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3d. By Gunter's Scale.

The first proportion is extended on the line of numbers; and it is no matter whether you extend from the first to the third, or to the second term, since they are all of the same kind : If you extend to the second, that distance applied to the third, will give the fourth ; but if you extend from the first to the third, that extent will reach from the second to the fourth.

The methods of extending the other proportions have been already fully treated of.

An example in each case of oblique angled triangles.

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AB 4. Given, AC

46 ) A
92 B required

Additional Exercises with their Answers.

QUESTIONS FOR EXERCISE.

1. Given the Hypothenuse 108 and the Angle opposite the Perpendicular 25° 36; required the Base and Perpendicular.

Answer. The Base is 97.4, and the Perpendicular 46.66.

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2. Given the Base 96 and its opposite Angle 710 45?; required the Perpendicular and the Hypothe

puse.

Answer. The Perpendicular is 31.66 and the Hypothenuse 101.1,

3. Given the Perpendicular 360 and its opposite Angle 586 20'; required the Base and the Hypothenuse.

Answer. The Base is 222, and the Hypothenuse 423,

4. Given the Base 720 and the Hypothenuse 980; required the Angles and the Perpendicular.

Answer. The Angles are 47° 17' and 42° 43!, and the Perpendicular 664.8

5. Given the Perpendicular 110.3 and the Hypothenuse 176.5; required the Angles and the Base.

Answer. The Angles are 38° 417 and 51° 19', and the Base 137.8.

6. Given the Base 360 and the Perpendicular 480; required the Angles and the Hypothenuse.

Answer. The Angles are 53° 8/ and 36° 521, and the Hypothenuse 600.

7. Given one Side 129, an adjacent Angle 56° 30%, and the opposite Angle 81° 36' : required! the third Angle and the remaining Sides.

Answer. The third Angle is 41° 54', and the remaining Sides are 108.7 and 87.08.

8. Given one side 96.5, another Side 59.7, and the Angle opposite the latter Side 31° 307 : required the remaining Angles and the third Side.

Answer. This Question is ambiguous ; the given Side opposite the given Angle being less than the other given Side (see Rule 1. ;) hence, if the Angle opposite the Side 96.5 be acute, it will be 57° 38', the remaining Angle 90° 521, and the third Side 114.2 ; but if the Angle opposite the Side 96.5 be ohtuse, it will be 1220 22', the remaining Angle 26° 8', and the third Side 50.32.

9. Given one Side 110, another Side 102, and the contained Angle 113° 36: required the remaining Angles and the third Side.

Answer. The remaining Angles are 34° 37' and 31° 47', and the third Side is 177.5.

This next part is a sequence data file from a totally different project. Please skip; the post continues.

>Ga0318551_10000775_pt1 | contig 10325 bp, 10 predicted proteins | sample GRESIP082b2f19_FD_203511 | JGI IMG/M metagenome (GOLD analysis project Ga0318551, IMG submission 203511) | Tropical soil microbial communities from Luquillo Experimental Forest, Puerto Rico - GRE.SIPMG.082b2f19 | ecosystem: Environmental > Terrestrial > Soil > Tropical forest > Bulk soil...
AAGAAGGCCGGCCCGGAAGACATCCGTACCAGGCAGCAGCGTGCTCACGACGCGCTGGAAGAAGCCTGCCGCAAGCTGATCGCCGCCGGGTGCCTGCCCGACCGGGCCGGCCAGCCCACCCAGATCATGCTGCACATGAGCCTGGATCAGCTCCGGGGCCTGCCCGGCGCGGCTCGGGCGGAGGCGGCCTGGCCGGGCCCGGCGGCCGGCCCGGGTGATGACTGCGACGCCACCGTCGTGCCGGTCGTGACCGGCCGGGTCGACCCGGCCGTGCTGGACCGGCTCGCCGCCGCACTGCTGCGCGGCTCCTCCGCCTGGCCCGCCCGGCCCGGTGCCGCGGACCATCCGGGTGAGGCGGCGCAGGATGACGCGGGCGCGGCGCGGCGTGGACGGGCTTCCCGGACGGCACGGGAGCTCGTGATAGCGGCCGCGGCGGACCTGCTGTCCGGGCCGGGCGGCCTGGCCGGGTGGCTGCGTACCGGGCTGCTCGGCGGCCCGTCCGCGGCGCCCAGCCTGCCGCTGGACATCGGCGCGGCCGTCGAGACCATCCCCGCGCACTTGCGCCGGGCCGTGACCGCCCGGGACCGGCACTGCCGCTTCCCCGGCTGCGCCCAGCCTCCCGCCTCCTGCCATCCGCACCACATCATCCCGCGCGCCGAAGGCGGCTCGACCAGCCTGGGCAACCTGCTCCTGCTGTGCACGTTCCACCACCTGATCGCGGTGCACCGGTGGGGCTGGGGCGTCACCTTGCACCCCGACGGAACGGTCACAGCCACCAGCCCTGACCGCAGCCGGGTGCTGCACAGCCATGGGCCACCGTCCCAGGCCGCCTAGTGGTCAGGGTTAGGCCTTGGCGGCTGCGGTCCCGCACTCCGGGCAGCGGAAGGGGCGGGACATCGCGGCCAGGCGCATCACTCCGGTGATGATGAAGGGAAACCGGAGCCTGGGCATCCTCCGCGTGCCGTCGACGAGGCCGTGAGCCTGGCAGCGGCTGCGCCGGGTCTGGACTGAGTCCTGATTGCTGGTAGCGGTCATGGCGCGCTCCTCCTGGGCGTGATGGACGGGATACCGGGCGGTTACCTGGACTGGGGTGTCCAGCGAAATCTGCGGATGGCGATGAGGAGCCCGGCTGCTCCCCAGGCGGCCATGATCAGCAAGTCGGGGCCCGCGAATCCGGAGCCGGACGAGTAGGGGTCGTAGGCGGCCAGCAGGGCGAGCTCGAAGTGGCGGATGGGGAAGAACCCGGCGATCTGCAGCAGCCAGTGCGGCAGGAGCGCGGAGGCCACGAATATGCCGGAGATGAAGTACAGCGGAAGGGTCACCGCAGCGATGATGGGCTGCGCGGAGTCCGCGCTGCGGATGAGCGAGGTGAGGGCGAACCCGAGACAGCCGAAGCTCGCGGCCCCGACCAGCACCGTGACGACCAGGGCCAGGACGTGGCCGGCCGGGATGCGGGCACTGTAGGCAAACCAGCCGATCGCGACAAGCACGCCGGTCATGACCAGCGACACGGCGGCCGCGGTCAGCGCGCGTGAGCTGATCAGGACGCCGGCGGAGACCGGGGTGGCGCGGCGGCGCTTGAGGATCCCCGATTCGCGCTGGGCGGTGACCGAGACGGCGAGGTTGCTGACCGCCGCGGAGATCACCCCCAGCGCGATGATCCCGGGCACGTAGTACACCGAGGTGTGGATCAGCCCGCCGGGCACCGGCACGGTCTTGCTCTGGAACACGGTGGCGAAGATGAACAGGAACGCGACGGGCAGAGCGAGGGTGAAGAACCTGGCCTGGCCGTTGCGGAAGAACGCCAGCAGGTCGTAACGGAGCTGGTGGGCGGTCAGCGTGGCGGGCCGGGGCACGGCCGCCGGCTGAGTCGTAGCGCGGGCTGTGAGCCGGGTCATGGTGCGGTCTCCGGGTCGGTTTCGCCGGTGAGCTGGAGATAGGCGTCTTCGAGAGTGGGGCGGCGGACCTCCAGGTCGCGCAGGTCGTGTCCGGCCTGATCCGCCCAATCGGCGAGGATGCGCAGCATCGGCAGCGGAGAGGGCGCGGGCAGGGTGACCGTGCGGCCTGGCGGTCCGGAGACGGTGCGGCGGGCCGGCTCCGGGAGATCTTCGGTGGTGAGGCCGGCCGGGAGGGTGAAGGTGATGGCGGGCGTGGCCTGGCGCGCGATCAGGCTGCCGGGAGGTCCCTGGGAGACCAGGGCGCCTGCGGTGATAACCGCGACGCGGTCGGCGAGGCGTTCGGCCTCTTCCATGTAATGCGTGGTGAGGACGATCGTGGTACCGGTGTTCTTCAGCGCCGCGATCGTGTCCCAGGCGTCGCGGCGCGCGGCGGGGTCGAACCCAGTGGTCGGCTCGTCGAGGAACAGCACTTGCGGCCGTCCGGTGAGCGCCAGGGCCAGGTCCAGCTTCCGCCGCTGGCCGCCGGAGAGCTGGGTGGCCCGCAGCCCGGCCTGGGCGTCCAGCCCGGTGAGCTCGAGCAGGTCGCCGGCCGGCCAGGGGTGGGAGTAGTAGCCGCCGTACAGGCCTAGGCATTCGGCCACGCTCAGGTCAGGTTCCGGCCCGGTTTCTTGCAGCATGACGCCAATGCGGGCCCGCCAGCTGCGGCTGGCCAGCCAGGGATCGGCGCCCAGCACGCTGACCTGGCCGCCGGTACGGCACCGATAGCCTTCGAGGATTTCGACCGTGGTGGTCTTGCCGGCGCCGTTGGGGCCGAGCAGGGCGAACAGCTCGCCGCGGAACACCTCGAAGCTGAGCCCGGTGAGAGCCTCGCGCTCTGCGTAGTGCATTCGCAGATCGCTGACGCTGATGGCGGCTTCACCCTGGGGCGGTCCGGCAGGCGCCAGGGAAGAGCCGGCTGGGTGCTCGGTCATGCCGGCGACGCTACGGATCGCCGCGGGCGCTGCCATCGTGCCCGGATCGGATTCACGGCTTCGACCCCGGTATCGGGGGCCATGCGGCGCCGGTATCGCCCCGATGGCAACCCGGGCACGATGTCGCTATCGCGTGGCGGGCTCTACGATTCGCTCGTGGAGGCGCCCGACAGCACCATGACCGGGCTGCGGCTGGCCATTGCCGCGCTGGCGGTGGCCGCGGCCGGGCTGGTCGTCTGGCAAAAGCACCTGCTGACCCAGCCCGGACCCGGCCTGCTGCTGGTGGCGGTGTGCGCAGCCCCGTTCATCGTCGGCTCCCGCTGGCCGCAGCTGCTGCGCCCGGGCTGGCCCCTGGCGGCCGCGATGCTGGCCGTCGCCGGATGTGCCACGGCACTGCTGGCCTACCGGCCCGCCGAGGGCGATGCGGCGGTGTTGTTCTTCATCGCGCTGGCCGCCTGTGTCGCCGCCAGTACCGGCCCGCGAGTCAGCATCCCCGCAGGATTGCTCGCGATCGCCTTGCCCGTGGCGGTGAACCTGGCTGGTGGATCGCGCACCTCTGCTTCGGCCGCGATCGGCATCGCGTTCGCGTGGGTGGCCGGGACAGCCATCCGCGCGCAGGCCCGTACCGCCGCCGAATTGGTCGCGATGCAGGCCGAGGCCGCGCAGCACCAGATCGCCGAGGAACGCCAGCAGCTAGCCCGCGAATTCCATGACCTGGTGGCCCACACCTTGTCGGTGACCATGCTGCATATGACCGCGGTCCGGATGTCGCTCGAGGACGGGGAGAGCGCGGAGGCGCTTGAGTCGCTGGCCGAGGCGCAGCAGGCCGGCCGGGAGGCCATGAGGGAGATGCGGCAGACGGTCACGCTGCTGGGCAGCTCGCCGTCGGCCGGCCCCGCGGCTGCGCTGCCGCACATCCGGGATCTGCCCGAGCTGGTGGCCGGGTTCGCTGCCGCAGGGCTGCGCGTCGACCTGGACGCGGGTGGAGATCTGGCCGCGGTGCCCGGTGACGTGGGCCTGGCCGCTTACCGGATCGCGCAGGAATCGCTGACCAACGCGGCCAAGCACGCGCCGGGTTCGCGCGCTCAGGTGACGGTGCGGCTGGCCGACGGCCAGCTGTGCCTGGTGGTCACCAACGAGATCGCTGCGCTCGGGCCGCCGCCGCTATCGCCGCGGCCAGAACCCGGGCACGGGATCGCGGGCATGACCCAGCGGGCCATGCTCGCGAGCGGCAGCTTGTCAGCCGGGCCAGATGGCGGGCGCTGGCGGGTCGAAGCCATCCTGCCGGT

10 Given the three Sides respectively, 120.6, 125.5, and 146.7: required the Angles.

Answer. The Angles are 51° 53', 54, 58', and 73° 91.

The student, who has advanced thus far in this work with diligence and active curiosity, is now prepared to study, with ease and pleasure, the following part ; which comprehends all the necessary directions for the practice of Surveying.

PART II,

Or the Practical Surveyor's Guide.

SECT. I.

Containing a particular Description of the several Instruments

used in Surveying, with their respective Uses.

THE CHAIN.

.

THE

HE stationary distance, or merings of ground, are measured either by Gunter's chain of four poles or perches, which consists of 100 links ; (and this is the most natural division) or by one of 50 links, which contains two poles or perches : but because the length of a perch differs in many places, therefore the length of chains and their respective links will differ also.

The English statute-perch is 51 yards, the twopole chain is 11 yards, and the four pole one is 22 yards ; hence the length of a link in a statutechain is 7.92 inches.

There are other perches used in different parts of England, as the perch of woodland measure, which is 6 yards ; that of church-land measure, which is 17 yards, and the forest measure perch, which is 8 yards.

For the more ready reckoning the links of a four-pole chain, there is a large ring, or sometimes a round piece of brass fixed at every 10 links ; and at 50 links, or in the middle, there are two large rings. In such chains as have a brass piece at every 10 links, there is the figure 1 on the first piece, 2 on the second, 3 on the third, &c. to 9. By leading therefore that end of the chain forward, which has the least nuniber next to it, he who carries the hinder end may easily determine any number of links : thus, if he has the brass piece number 8, next to him, and six links more in a distances that distance is 86 links. After the same manner 10 may be counted for every large ring of a chain which has not brass pieces on it, and the number of links is thus readily determined.

The two-pole chain has a large ring at every 10 links, and in its middle, or at 25 links, there are 2 large rings ; so that any number of links

may

be the more readily counted off, as before.

The surveyer should be careful to have his chain measured before he proceeds on business, for the rings are apt to open by frequently using it, and its length is thereby increased, so that no one can be too circumspect in this point.

In measuring a stationary distance, there is an object fixed in the extreme point of the line to be measured ; this is a direction for the binder chainman to govern the foremost one by, in order that the distance may be measured in a right line; for if the binder chainman causes the other to cover the object, it is plain the foremost is then in a right line towards it. For this reason it is necessary to bave a person that can be relied on, at the binder

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